2 p.m.

Thrill-seekers head 28 miles east to Park City's Utah Olympic Park (3419 Olympic Parkway, Park City; 435-658-4200), which hosted 14 medal events during the 2002 Winter Olympic Games. Even in the summer you can make like a medalist and fly down a slope at 70 miles per hour on a Comet bobsled, race along a slick steel alpine slide, or recreate a ski jump that is billed as the world's steepest zipline. Burgeoning culture and culinary sophistication have their benefits, but for sheer thrill, nothing beats an adrenaline rush.


Most major domestic airlines fly into Salt Lake City, including Delta, which operates a hub here. A recent Web search found a nonstop flight from Kennedy Airport for about $407 for travel in June.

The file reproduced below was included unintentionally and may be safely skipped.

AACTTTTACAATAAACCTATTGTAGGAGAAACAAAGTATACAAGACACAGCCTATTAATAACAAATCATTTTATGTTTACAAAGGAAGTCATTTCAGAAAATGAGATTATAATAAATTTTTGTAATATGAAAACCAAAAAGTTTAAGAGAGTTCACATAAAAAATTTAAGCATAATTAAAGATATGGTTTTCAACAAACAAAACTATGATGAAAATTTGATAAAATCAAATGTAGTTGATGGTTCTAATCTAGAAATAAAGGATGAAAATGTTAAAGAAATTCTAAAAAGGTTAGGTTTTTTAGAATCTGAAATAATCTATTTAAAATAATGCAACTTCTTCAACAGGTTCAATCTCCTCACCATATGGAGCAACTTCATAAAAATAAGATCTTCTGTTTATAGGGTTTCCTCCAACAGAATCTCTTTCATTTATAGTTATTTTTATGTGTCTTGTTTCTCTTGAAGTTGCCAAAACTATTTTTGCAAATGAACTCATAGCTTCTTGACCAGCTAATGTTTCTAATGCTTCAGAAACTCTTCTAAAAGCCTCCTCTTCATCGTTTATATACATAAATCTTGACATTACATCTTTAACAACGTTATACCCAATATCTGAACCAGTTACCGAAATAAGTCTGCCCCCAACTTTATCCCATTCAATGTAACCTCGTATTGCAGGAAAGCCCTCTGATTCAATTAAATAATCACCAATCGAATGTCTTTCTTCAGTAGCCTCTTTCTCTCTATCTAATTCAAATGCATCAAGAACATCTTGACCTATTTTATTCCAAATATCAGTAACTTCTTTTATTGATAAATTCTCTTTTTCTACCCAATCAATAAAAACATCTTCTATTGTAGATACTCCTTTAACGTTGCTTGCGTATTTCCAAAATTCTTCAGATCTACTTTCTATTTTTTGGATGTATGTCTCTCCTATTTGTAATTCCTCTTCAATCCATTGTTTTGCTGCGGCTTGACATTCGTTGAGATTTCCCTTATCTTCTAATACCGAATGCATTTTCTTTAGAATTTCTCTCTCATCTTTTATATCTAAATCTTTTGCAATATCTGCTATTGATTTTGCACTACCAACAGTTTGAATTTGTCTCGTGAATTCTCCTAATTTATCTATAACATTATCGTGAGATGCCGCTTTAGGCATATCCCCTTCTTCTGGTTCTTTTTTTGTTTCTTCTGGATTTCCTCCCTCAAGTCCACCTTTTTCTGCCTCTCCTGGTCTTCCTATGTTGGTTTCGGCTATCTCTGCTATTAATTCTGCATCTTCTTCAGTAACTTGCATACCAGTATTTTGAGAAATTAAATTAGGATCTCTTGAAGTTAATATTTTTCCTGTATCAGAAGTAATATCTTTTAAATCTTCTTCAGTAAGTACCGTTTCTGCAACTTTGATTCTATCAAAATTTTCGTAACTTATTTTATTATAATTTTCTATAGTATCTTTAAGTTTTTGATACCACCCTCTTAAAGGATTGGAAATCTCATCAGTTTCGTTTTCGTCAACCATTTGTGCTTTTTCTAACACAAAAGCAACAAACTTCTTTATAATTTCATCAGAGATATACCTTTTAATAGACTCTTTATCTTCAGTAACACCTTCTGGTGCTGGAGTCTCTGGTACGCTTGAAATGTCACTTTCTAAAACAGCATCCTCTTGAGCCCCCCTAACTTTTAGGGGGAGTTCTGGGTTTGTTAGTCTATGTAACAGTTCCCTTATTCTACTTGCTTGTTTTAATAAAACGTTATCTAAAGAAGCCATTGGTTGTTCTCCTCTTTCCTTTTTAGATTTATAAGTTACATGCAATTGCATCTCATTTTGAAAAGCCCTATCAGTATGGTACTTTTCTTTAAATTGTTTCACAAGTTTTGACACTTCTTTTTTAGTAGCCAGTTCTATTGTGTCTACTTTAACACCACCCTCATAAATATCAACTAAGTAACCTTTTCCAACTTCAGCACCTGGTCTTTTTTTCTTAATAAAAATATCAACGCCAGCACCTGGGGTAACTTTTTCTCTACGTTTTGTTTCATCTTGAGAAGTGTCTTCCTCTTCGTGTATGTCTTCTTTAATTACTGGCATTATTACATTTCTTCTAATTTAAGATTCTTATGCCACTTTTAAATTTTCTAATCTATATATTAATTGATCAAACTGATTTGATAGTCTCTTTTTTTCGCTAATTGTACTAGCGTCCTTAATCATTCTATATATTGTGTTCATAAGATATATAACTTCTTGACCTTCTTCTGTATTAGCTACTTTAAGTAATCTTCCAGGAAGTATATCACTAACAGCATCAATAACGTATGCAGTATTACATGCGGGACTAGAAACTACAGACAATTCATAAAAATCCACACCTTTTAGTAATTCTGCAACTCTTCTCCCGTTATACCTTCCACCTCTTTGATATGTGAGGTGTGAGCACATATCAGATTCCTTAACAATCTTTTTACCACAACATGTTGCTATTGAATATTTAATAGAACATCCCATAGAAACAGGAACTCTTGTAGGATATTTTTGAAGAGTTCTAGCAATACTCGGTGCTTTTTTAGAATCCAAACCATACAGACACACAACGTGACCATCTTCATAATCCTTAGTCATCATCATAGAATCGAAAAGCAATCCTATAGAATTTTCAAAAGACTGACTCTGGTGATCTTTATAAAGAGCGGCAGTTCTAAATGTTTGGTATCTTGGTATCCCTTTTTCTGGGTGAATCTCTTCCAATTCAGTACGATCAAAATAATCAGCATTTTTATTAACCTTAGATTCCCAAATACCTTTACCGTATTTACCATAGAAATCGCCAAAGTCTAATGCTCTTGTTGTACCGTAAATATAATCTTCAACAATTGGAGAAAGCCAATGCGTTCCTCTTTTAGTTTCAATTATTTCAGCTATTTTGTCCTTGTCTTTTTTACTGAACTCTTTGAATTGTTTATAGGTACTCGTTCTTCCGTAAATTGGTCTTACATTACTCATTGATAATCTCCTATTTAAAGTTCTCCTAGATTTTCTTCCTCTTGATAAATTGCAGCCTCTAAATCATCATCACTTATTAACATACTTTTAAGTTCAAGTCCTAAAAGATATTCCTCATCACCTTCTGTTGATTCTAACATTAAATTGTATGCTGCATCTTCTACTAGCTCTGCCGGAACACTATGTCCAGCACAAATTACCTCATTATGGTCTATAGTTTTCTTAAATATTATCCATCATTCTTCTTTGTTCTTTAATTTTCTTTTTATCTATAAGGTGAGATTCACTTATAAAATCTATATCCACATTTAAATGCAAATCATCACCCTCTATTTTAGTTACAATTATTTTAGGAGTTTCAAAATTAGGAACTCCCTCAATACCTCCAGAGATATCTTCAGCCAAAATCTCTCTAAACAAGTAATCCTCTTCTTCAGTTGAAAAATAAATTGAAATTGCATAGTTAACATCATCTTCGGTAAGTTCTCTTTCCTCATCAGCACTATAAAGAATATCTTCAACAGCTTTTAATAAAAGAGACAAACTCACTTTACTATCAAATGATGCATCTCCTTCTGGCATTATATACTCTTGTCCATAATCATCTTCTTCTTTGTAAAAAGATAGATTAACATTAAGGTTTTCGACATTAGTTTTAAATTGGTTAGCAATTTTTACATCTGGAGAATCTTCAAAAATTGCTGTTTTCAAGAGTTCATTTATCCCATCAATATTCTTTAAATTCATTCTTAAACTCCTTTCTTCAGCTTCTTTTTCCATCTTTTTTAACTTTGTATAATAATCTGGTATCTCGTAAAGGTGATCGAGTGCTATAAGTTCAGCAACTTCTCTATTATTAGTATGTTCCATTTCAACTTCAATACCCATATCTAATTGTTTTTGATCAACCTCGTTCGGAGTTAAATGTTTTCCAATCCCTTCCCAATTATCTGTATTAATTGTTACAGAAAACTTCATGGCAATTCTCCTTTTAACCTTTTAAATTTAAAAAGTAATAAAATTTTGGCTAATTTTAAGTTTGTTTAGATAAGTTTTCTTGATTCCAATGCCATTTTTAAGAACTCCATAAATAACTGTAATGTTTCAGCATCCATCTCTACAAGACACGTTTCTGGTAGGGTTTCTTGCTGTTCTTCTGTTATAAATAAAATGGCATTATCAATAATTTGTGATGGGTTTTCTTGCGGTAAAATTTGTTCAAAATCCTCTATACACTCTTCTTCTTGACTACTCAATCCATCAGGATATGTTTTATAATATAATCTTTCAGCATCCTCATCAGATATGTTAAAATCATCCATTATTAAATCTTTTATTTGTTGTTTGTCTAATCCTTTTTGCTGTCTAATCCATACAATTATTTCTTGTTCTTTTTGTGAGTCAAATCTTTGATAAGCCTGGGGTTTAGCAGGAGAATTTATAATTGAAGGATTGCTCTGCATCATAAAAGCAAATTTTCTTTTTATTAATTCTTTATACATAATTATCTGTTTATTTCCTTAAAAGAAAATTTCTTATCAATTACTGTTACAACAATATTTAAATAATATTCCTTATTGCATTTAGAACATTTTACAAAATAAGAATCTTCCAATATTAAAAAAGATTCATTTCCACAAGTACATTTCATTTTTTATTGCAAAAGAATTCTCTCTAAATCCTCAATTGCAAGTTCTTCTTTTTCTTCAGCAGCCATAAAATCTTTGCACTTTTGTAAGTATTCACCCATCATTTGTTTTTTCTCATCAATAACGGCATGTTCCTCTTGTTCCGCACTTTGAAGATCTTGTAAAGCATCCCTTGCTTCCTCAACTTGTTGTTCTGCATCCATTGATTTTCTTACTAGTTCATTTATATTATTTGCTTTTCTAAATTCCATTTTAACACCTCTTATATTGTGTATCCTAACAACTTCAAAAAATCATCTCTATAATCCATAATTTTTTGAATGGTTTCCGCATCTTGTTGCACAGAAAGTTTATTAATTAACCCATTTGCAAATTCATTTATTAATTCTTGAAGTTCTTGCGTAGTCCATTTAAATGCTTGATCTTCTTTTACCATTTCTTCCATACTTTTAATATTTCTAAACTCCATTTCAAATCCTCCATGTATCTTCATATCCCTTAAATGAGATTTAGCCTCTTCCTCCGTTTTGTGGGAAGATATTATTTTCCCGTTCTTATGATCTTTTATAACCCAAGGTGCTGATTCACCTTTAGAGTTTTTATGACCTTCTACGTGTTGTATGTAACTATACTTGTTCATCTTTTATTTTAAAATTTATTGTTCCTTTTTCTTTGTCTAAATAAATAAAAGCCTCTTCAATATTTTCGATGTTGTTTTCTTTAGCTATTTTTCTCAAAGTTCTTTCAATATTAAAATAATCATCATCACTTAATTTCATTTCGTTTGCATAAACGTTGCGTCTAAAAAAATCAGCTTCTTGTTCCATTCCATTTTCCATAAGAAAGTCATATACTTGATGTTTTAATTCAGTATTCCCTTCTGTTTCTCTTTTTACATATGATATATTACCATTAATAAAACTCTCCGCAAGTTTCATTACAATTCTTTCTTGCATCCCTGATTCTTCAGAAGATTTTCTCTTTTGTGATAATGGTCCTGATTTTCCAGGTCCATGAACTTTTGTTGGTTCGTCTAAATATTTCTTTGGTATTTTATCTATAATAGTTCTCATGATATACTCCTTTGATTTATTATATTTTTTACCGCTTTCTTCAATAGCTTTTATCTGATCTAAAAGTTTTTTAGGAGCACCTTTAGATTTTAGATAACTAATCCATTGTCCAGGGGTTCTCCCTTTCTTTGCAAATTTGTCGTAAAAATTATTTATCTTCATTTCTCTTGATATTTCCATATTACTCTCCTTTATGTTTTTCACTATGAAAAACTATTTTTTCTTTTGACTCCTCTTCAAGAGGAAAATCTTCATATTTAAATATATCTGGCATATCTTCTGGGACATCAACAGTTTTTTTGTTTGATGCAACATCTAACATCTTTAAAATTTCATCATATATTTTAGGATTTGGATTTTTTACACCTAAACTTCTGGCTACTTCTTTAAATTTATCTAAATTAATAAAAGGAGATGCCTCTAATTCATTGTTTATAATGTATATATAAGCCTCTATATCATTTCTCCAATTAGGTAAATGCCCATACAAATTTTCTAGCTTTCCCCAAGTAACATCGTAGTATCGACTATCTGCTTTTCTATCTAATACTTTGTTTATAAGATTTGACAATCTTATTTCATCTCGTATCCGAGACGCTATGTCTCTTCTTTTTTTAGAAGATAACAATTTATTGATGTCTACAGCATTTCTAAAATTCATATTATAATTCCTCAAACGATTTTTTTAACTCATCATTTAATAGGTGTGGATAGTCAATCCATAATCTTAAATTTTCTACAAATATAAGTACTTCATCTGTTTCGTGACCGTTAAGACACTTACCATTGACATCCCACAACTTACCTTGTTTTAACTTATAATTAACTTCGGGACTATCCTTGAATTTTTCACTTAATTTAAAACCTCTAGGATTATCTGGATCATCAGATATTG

There's a light rail system downtown, but you'll still want a car.

The elegant Grand America Hotel (555 South Main Street; 800-621-4505; lives up to its name with a formal afternoon tea, green tea spa treatments and 775 palatial rooms with Italian marble bathrooms. Doubles from $179.

The Inn on the Hill (225 North State Street; 801-328-1466;, housed in a 1909 English-style manor, retains its historic character with Tiffany stained-glass windows and reproduction antiques in the 12 guest rooms. Queen rooms start at $135, including breakfast.

Downtown, Hotel Monaco (15 West 200 South; 800-805-1801; has 225 whimsical rooms, embellished with colorful fabrics, geometric headboards and striped wallpaper. Doubles start at $129.